The fourth Gordon Research Conference (GRC) on NOX Family NADPH Oxidases, along with the first NOX Gordon Research Seminar (GRS) for research trainees, will be held June 2nd to 8th, 2012, at the Waterville Valley, NH Conference Center. The previous NOX GRCs were highly successful, attracting an average of 150 scientists from a diverse range of backgrounds. The NOX GRC will feature cutting-edge unpublished work presented by experts across the NOX field, whereas the NOX GRS will be geared specifically to the interests and needs of young research trainees in the field, primarily graduate students and post-doctoral fellows. NADPH oxidases of the NOX family have in recent years been shown to comprise the predominant source of reactive oxygen species (ROS) produced by most types of cells. It is abundantly clear that the science in this field is moving very rapidly, with many exciting advances in understanding of the basic biochemistry and cell biology of the NOX family of enzymes, particularly the contrasting properties and functional roles of the seven discrete isoforms comprising the family. Moreover, NOX-generated ROS are directly involved in a wide range of both physiologic and pathologic processes. Many linkages between NOX enzymes and disease pathogenesis are being elucidated and this knowledge is dramatically accelerating advances in the identification of new and often unexpected therapeutic targets and development of disease-modifying pharmacologic agents. The NOX Gordon Research Conference program has been clearly established as the top forum for the presentation and discussion of the latest advances in this field. Thus, the 2012 NOX GRC/GRS meetings promise to be timely, exciting, and paradigm-challenging. The program for the meeting has been developed around the theme of "NOX Biology and its Translation to Human Disease and Therapy." The NOX GRC Chair (Robert Clark, University of Texas Health Science Center San Antonio) and Vice Chair (Ajay Shah, King's College London), along with the NOX GRS Chair (Siobhan Craige, University of Massachusetts, Worcester), have received extensive input from the Program Advisory Committee, comprising ten prominent NOX investigators. The preliminary conference program comprises nine scientific sessions, four with basic themes and five with a disease-oriented translational emphasis. Each session features a discussion leader and three to four speakers, plus a few young investigator presentations to be selected from among an anticipated ~100 poster abstracts. There will be ample time for vigorous discussion after each talk. The GRS program will feature speakers selected from among trainee abstracts, as well as career development components and mentoring by senior scientists. Attracting a diverse group of participants is a major priority, as reflected for example in the high prevalence of women scientists (35%) listed in the preliminary GRC program.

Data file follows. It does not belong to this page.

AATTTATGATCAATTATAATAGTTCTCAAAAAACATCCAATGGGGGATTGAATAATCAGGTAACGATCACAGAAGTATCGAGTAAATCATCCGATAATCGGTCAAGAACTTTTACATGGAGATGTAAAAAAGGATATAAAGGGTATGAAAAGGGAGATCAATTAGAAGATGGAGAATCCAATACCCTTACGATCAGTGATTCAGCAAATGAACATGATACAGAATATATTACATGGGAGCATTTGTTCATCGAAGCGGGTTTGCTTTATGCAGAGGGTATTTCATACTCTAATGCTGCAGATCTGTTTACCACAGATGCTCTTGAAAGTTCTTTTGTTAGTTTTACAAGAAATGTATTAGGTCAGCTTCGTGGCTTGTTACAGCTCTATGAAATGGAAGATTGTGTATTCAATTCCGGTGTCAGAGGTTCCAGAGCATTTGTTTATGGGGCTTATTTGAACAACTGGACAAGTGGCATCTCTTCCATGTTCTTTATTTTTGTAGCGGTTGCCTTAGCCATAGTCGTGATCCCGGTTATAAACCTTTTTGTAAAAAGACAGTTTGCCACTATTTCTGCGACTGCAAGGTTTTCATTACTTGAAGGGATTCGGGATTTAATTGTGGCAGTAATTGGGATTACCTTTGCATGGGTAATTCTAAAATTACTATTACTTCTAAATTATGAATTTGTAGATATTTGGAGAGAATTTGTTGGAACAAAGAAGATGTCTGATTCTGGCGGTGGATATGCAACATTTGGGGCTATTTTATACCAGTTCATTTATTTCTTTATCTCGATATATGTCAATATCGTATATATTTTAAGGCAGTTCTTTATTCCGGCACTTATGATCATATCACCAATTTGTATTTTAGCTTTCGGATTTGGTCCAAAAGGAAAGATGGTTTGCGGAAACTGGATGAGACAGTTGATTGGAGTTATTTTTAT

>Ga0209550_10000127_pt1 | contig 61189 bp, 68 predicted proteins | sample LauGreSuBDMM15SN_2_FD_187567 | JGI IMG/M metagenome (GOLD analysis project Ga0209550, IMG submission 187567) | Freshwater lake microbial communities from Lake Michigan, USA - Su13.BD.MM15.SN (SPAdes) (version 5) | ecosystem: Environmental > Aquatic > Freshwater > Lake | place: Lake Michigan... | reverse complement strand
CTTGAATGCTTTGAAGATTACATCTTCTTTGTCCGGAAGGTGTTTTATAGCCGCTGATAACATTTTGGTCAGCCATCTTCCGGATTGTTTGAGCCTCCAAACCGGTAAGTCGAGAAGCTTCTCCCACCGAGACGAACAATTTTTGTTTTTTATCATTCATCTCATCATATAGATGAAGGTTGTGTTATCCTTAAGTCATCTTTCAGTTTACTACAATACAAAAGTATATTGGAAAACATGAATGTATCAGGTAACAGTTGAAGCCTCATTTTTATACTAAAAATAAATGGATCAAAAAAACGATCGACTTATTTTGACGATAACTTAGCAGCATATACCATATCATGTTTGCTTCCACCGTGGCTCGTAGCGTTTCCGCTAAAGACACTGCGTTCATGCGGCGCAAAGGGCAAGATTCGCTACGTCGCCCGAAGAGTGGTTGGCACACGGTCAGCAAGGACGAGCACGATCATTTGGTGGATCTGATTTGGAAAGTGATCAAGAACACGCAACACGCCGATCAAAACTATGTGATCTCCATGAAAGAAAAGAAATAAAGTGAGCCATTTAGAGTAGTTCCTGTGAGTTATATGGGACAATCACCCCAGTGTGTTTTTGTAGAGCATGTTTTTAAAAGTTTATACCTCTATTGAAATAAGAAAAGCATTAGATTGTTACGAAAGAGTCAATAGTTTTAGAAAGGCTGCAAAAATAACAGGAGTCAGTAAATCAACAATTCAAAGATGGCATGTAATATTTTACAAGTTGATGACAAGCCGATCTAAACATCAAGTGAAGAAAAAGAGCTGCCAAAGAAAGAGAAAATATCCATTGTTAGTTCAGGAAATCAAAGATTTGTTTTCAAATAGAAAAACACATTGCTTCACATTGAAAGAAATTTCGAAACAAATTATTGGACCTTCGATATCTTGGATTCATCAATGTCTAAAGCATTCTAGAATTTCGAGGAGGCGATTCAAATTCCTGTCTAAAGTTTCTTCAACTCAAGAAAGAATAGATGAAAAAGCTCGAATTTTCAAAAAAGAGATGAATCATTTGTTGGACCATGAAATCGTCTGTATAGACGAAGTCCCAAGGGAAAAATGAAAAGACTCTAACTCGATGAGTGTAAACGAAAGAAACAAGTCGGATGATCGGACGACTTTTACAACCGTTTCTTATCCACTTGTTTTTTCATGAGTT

The Gordon Research Conference on NOX Family NADPH Oxidases, together with the pre-meeting Gordon Research Seminar, will bring together leaders in a variety of complementary scientific disciplines relevant to the study of the NOX family of enzymes and their rapidly expanding range of demonstrated physiologic and pathologic roles. Moreover, the conference will attract trainees and junior investigators comprising the future generation of researchers in this field. The scientific presentations, discussions, posters, and informal scientific interactions during this conference will expand our understanding of the mechanisms by which NOX-generated reactive oxygen species contribute to disease processes. It is anticipated that the collegial and interactive atmosphere that has traditionally characterized this conference will provide the perfect setting for the intellectual development and implementation of novel therapeutics for a variety of human diseases linked to NOX NADPH oxidases.